If you’re a Director, Secretary, Board Member or Adviser of a NSW Club, you have certain legal responsibilities when it comes to administering its affairs and finances. And it’s important to know what those responsibilities are.

By law you must act competently, honestly, in good faith, and in what you consider the best interests of the organisation and the duties of the club. To comply with these obligations you should:

  • Monitor the club’s management and policies
  • Understand the club’s business, and stay informed about its activities
  • Regularly review the club’s financial position, performance and status
  • Look into matters where necessary.

Here’s an example of what can happen when officers don’t comply with their legal obligations. As you can see, the consequences can be quite severe.

When a club is in financial trouble, the actions (or inactions) of its officers are often placed under scrutiny. So if you think your club is in trouble, you need timely and accurate advice about your options.

Even if you’re a Director of a small community club and aren’t being paid, you still run the risk of insolvent trading.

Your options

So what can do you do when your club is having financial trouble? Here are four options to consider:

  • Turnaround

In this informal process a specialist turnaround consultant is engaged to review the club with a “fresh eye”. They identify problems and create solutions club insiders may not have thought of.

  • Amalgamation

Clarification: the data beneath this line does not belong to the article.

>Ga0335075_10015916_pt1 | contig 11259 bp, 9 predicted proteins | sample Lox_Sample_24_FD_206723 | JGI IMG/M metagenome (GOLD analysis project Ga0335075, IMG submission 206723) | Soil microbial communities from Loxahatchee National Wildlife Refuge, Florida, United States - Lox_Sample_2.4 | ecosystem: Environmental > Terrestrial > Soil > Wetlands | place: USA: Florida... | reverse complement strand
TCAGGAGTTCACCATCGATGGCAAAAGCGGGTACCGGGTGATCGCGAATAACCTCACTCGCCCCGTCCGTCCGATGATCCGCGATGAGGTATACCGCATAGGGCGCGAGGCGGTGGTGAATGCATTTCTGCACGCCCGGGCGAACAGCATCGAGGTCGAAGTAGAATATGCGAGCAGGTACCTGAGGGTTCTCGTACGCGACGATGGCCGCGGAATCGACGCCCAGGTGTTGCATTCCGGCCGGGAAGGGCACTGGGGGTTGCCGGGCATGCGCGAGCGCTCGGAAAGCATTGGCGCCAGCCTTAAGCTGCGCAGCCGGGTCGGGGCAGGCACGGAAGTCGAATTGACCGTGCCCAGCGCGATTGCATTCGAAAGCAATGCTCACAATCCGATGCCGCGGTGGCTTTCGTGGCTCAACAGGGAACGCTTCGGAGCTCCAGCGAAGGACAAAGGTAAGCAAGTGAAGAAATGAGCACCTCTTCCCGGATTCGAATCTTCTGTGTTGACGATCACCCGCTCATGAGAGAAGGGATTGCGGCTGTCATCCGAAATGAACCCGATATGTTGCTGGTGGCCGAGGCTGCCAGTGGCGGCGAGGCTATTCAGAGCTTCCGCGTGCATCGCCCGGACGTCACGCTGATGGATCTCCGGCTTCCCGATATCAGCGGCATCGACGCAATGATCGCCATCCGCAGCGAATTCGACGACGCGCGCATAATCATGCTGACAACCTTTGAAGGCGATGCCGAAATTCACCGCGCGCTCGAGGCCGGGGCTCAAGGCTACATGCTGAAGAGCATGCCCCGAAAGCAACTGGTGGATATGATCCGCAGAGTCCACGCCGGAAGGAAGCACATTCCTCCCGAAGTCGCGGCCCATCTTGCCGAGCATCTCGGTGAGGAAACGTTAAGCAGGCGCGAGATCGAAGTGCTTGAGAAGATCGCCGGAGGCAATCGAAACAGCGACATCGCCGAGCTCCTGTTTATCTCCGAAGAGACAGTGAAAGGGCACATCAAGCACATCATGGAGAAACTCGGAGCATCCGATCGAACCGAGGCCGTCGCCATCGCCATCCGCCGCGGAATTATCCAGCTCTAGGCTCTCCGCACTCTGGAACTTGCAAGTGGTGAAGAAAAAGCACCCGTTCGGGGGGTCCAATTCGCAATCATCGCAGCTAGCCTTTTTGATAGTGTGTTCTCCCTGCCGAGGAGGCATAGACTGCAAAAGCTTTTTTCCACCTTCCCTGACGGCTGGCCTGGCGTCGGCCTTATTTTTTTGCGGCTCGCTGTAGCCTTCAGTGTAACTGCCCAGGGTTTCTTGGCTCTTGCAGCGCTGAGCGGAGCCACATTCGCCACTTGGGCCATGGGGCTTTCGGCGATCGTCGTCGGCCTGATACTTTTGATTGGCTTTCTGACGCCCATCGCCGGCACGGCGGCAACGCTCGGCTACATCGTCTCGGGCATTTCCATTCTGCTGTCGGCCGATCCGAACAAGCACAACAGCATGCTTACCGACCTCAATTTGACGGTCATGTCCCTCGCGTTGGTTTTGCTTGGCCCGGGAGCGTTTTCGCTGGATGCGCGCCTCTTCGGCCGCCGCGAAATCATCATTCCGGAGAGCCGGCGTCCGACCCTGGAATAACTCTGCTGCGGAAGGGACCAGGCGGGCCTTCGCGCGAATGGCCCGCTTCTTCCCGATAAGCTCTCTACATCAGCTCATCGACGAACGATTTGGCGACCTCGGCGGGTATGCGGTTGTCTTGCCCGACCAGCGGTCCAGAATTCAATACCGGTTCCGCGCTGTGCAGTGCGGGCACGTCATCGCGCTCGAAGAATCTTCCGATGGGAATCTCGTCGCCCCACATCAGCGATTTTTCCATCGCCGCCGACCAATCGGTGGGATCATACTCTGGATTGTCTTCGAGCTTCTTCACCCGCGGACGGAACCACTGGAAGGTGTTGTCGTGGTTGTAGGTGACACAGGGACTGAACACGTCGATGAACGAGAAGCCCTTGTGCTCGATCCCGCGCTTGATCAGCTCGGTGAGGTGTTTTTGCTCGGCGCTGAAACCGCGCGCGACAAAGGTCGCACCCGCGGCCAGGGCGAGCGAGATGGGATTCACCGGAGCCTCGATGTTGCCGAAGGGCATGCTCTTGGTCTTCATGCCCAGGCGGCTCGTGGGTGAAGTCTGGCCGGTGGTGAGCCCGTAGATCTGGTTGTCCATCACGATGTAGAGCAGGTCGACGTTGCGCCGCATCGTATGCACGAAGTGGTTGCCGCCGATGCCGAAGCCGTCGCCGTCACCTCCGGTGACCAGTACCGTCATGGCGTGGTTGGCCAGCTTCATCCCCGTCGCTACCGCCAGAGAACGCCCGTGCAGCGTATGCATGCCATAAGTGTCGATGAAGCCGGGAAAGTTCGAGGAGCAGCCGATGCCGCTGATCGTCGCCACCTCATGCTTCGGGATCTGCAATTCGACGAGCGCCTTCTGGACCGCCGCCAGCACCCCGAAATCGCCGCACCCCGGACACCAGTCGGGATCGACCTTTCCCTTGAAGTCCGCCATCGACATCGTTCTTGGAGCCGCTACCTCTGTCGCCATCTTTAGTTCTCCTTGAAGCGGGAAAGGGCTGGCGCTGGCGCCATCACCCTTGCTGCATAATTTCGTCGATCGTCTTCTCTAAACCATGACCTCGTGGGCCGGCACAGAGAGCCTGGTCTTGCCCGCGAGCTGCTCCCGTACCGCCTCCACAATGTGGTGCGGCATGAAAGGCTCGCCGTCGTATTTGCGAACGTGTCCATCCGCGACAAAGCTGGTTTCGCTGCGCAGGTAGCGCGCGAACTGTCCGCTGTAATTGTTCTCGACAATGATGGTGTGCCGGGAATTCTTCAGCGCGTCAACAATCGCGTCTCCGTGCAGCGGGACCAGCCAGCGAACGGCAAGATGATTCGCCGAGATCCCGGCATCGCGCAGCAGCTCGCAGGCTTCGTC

This is where a liquor licence is transferred from one club to another club under Section 60 of the Liquor Act 2007. It generally involves a financially viable club (the parent club) acquiring the assets and liabilities of the club in financial trouble (the target/dissolved club). Following the amalgamation, the target club (the legal “shell”) is placed into Members Voluntary Liquidation—a formal process to wind up the affairs of a solvent company.

  • Voluntary Administration/Deed Of Company Arrangement

If the turnaround or amalgamation options aren’t viable, completing a Voluntary Administration (VA) / Deed of Company Arrangement (DOCA) is a formal option. This is where the club’s board resolves the club is insolvent (or likely to become insolvent) and appoint an administrator to take control of the club, and assess the club’s viability moving forward. The board proposes a DOCA (a legally binding agreement between the club and its creditors to satisfy the club’s debts) which is then considered at a meeting of the club’s creditors. This may involve either:

A third party injecting cash into the club to partially repay creditor claims

The club contributing to a fund (managed by a deed administrator from trading profits) to partially repay creditor claims.

If the creditors accept the DOCA, the board generally resumes control of the club. Once the DOCA terms have been complied with, the club is released from administration and creditors can no longer recover any unpaid debts.

  • Liquidation

Finally, there’s liquidation—a formal appointment that terminally winds up the affairs of a club that can’t pay its debts when they fall due. This is generally a shutdown scenario. Club staff employment is terminated, and the club’s assets sold to repay creditors.

Of course, the strategy you take will depend on your club’s particular circumstances.

If your club (or a client’s club) is in financial trouble and at risk of becoming insolvent, you need to get the right advice and be proactive rather than reactive. So get in touch with us today for a free consultation to discuss your situation.